A reformed Toxic Substances Control Act (TSCA) would serve as the backbone of a sound and comprehensive chemicals policy that protects public health and the environment, while restoring the luster of safety to U.S. goods in the world market. Any effective reform of TSCA should:
• Immediately Initiate Action on the Worst Chemicals: Persistent, bioaccumulative toxicants (PBTs) are uniquely hazardous. Any such chemical to which people could be exposed should be phased out of commerce. Exposure to other toxic chemicals, such as formaldehyde, that have already been extensively studied, should be reduced to the maximum extent feasible.
• Require Basic Information for All Chemicals: Manufacturers should be required to provide basic information on the health hazards associated with their chemicals, how they are used, and the ways that the public or workers could be exposed.
• Protect the Most Vulnerable: Chemicals should be assessed against a health standard that explicitly requires protection of the most vulnerable subpopulations. That population is likely to usually be children, but it could also be workers, pregnant women, or another vulnerable population.
• Use the Best Science and Methods: The National Academy of Sciences' recommendations for reforming risk assessment at the Environmental Protection Agency (EPA) should be adopted. Regulators should expand development and use of information gleaned from “biomonitoring,” the science of detecting human chemical contamination, to inform and impel efforts to reduce these exposures.
• Hold Industry Responsible for Demonstrating Chemical Safety: Unlike pharmaceuticals, chemicals are currently presumed safe until proven harmful. The burden of proving harm falls entirely on EPA. Instead, chemical manufacturers should be responsible for demonstrating the safety of their products.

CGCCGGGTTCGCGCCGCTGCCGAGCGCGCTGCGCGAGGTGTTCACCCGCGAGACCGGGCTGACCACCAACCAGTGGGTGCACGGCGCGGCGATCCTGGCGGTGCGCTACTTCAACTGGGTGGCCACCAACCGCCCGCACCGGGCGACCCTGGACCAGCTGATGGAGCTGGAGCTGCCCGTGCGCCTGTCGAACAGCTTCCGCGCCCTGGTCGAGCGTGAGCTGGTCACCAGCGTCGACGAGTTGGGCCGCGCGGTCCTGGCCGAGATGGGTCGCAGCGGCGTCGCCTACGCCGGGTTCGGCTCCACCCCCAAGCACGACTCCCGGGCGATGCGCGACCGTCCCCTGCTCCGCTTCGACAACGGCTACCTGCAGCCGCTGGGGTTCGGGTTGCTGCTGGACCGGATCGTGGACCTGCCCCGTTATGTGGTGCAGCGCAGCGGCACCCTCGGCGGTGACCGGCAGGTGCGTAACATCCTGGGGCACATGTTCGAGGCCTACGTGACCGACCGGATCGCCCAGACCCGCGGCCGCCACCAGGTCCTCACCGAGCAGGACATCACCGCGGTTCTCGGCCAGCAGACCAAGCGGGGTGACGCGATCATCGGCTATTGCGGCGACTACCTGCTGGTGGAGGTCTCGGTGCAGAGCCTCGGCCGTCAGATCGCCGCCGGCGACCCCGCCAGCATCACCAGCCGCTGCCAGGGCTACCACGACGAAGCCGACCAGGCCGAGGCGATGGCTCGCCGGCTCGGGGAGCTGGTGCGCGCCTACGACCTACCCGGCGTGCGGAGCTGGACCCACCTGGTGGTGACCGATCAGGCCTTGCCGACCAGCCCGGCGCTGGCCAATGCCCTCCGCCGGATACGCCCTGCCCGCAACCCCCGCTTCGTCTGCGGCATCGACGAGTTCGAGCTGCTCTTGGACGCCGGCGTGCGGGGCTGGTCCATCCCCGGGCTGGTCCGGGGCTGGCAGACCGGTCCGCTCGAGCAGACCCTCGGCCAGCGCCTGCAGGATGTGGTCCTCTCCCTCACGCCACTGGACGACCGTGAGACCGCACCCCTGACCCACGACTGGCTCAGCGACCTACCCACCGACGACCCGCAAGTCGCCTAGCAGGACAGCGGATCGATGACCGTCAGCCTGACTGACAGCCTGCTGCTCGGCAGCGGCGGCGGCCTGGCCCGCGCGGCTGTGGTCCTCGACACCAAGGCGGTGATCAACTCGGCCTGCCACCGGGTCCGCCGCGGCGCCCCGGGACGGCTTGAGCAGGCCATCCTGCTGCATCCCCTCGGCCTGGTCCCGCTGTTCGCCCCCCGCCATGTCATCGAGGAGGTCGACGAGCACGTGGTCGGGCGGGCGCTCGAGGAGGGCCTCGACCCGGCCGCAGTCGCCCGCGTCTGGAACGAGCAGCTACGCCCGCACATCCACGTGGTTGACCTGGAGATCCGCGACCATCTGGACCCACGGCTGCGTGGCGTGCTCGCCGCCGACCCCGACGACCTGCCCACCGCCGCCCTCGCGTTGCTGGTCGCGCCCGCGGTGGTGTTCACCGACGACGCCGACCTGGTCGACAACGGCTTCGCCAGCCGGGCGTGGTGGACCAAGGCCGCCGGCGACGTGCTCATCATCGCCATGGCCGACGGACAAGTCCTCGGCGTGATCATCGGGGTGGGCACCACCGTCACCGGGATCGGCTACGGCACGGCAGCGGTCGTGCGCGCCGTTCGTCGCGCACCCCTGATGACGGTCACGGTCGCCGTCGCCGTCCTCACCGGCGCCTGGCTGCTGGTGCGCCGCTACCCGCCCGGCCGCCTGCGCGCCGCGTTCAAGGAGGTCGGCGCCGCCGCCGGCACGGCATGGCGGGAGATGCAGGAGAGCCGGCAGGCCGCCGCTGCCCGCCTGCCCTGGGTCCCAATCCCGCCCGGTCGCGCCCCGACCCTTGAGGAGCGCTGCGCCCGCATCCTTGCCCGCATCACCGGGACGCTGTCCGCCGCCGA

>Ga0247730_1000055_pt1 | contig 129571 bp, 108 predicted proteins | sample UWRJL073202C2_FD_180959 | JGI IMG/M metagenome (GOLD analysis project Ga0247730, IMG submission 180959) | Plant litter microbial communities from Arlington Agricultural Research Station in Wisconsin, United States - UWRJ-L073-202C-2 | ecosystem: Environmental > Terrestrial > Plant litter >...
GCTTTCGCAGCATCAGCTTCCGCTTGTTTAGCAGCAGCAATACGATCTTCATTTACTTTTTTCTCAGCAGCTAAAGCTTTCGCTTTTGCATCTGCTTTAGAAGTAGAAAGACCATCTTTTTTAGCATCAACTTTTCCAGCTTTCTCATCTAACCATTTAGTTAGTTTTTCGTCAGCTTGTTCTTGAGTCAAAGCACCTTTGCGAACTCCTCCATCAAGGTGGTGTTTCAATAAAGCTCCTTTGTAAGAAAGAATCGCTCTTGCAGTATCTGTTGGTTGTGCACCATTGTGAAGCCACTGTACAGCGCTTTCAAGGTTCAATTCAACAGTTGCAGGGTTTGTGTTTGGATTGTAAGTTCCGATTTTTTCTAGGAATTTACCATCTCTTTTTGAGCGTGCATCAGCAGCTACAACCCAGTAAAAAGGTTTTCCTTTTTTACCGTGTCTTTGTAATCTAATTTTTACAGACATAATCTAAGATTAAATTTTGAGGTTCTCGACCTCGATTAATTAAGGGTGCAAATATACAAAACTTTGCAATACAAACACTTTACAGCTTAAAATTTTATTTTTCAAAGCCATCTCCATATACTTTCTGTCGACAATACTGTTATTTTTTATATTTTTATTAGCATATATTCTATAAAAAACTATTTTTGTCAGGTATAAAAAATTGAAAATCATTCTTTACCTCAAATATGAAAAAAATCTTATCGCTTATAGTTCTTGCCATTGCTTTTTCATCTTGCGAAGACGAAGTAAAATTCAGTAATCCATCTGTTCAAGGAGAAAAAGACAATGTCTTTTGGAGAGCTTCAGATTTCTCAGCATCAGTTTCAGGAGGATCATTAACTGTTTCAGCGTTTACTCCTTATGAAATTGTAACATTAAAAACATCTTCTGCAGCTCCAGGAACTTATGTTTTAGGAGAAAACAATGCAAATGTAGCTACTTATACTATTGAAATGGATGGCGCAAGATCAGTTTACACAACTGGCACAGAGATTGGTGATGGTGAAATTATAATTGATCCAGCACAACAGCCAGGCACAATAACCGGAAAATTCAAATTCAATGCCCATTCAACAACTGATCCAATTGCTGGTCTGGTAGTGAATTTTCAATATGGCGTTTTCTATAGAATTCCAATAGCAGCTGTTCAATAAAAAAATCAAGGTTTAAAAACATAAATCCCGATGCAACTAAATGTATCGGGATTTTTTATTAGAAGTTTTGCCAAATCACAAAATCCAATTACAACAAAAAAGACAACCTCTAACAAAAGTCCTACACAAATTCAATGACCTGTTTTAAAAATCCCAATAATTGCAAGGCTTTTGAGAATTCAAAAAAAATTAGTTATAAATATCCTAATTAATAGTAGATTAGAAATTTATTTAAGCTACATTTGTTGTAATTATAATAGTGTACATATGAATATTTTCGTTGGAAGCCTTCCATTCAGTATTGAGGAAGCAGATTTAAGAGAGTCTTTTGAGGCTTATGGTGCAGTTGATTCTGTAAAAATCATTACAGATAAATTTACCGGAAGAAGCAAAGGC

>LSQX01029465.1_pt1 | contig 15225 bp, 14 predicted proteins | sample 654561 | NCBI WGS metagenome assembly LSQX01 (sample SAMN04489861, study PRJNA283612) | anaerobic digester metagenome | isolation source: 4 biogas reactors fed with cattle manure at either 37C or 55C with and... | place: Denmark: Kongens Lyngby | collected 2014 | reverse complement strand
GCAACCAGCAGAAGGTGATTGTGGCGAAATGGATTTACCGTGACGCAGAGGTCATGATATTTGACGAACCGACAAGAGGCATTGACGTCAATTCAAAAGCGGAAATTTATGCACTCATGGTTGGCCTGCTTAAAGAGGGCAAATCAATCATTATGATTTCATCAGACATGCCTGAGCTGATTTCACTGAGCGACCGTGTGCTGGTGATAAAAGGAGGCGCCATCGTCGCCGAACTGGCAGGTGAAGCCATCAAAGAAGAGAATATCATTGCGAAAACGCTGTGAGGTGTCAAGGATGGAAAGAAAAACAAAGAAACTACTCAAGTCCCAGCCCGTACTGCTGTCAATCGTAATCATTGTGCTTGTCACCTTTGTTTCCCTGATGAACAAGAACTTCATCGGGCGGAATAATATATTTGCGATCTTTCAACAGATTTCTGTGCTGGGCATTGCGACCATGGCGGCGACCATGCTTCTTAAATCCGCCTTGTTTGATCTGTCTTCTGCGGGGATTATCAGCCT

• Ensure Environmental Justice: Effective reform should contribute substantially to reducing the disproportionate burden of toxic chemical exposure placed on people of color, low-income people and indigenous communities.
• Enhance Government Coordination: The EPA should work effectively with other agencies, such as FDA, that have jurisdiction over some chemical exposures. The ability of the states to enact tougher chemical policies should be maintained and state/federal cooperation on chemical safety encouraged.
• Promote Safer Alternatives: There should be national support for basic and applied research into green chemistry and engineering, and policy should favor chemicals and products that are shown to be benign over those with potential health hazards.
Ensure the Right to Know: The public, workers, and the marketplace should have full access to information about the health and environmental hazards of chemicals and the way in which government safety decisions are made.
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